But it’s not just Corbyn. Yvette Cooper could win. A woman, finally. It’s been only centre-right parties so far that could boast female leaderships, albeit imbued with patriarchy (Margaret Thatcher, Angela Merkel). What did the European left do? It produced great minds: Enrico Berlinguer, Neil Kinnock, François Mitterrand, Felipe González, Helmut Schmidt. No women.
I heard and read what Cooper is saying; she’s certainly got what it takes to lead Labour. If elected, one of Cooper’s policies would be better protection of civil liberties. She told the Guardian she’d look into the issue of private sector companies holding way too much personal data – about time.
I’d be tempted to vote for her if I could, though I wouldn’t easily dismiss Andy Burnham either: his opportunistic skills may well irritate some party members, but in government they’d do the trick. Liz Kendall? Her attempts to make Labour sound greener are strategically right, but her anti-Toryism sounds too much like a fixed posture; a given. And a rather inconsistent one too: she’s regarded a lot further to the right than Corbyn. (And fracking is easy to criticise.)
It’s been a truly electric race. Foreign newspapers are following it step by step. Writing for the Milanese Corriere della Sera, London correspondent Fabio Cavalera said “the more Labour centrists attack Corbyn with irrational arguments, the more ‘red’ Corbyn gathers consensus” (24 August).
Die Zeit reported that, if elected as the Labour leader, Corbyn would apologise for his party bringing the UK into the Iraq war as the motivations behind this were utter lies. The Hamburg-based hugely authoritative weekly also highlighted that Corbyn would not hesitate to apologise to the Iraqis as well (21 August).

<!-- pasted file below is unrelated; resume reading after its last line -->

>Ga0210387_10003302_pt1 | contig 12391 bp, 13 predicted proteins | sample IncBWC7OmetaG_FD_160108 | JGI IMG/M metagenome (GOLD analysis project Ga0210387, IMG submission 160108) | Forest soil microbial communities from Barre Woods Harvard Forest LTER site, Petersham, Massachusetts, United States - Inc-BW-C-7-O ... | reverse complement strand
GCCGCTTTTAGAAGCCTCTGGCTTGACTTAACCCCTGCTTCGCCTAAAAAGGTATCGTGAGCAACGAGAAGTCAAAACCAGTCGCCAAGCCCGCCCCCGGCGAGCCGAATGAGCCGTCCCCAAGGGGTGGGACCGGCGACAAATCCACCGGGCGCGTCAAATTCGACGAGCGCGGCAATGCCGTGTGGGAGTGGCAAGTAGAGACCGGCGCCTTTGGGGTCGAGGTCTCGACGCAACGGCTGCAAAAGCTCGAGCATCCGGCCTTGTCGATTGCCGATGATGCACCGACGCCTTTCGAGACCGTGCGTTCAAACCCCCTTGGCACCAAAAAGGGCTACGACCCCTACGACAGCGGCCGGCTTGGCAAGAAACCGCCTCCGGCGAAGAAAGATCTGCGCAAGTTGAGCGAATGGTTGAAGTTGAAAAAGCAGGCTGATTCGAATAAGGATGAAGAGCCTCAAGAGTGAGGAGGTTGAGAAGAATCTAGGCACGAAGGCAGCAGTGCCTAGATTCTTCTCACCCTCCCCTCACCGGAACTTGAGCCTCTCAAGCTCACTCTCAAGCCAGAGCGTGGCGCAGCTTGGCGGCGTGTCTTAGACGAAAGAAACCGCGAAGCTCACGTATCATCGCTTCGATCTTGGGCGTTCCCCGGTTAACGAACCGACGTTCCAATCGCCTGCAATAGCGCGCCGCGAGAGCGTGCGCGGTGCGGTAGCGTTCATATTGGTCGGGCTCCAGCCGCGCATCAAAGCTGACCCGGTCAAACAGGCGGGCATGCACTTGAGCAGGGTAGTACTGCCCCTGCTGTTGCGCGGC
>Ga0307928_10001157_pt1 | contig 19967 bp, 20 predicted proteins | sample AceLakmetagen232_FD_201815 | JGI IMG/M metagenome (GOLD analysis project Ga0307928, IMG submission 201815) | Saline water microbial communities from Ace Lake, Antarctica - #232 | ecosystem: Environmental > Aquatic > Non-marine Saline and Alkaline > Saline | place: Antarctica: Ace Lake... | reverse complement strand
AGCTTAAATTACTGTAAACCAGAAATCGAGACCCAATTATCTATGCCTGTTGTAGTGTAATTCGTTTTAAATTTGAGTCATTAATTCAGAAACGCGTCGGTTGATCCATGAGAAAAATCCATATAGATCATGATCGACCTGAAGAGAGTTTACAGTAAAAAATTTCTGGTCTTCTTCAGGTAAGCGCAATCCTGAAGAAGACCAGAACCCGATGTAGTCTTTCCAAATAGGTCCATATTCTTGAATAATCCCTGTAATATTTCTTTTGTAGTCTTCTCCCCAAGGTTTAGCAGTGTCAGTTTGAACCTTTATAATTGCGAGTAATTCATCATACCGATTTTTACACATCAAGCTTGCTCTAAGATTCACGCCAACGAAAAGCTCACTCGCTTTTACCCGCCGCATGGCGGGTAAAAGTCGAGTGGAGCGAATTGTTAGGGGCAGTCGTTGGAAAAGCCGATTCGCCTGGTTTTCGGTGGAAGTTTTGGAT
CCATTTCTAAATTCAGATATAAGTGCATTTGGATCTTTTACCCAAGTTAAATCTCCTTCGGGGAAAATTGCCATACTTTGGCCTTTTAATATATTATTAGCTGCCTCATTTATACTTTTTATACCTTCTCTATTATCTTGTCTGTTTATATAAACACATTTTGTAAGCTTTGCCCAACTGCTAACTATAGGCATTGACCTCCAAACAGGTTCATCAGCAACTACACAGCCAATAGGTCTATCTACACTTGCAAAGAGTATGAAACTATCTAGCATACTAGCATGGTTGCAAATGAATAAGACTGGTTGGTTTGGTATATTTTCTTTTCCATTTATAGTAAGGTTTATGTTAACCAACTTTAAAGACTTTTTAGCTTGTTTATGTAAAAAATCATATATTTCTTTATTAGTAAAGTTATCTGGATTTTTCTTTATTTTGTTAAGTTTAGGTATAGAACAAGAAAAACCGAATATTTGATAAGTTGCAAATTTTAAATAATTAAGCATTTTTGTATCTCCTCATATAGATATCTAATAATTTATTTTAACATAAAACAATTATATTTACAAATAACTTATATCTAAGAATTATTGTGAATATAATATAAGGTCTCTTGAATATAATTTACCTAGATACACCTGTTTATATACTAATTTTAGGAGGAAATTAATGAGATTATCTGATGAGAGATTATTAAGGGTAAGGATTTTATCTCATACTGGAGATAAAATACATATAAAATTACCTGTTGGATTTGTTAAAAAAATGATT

Corbyn has also put forward the idea of introducing women-only train carriages to protect women from harassment. The French Les Echos reported that this suggestion was quickly criticised by the two women running in the contest – Cooper is against what she sees as segregation; Kendall claimed the proposal is a defeat against sexism (27 August). All three have a point – that’s all I can say.
It’s a difficult one. Cooper and Kendall’s reactions seem to go a notch deeper. What kind of society would emerge from that? And how practical would that be to implement? Can you imagine Clapham Junction at rush hour with longer trains because some carriages are half empty while others bursting at the seams? But you can see what Corbyn means.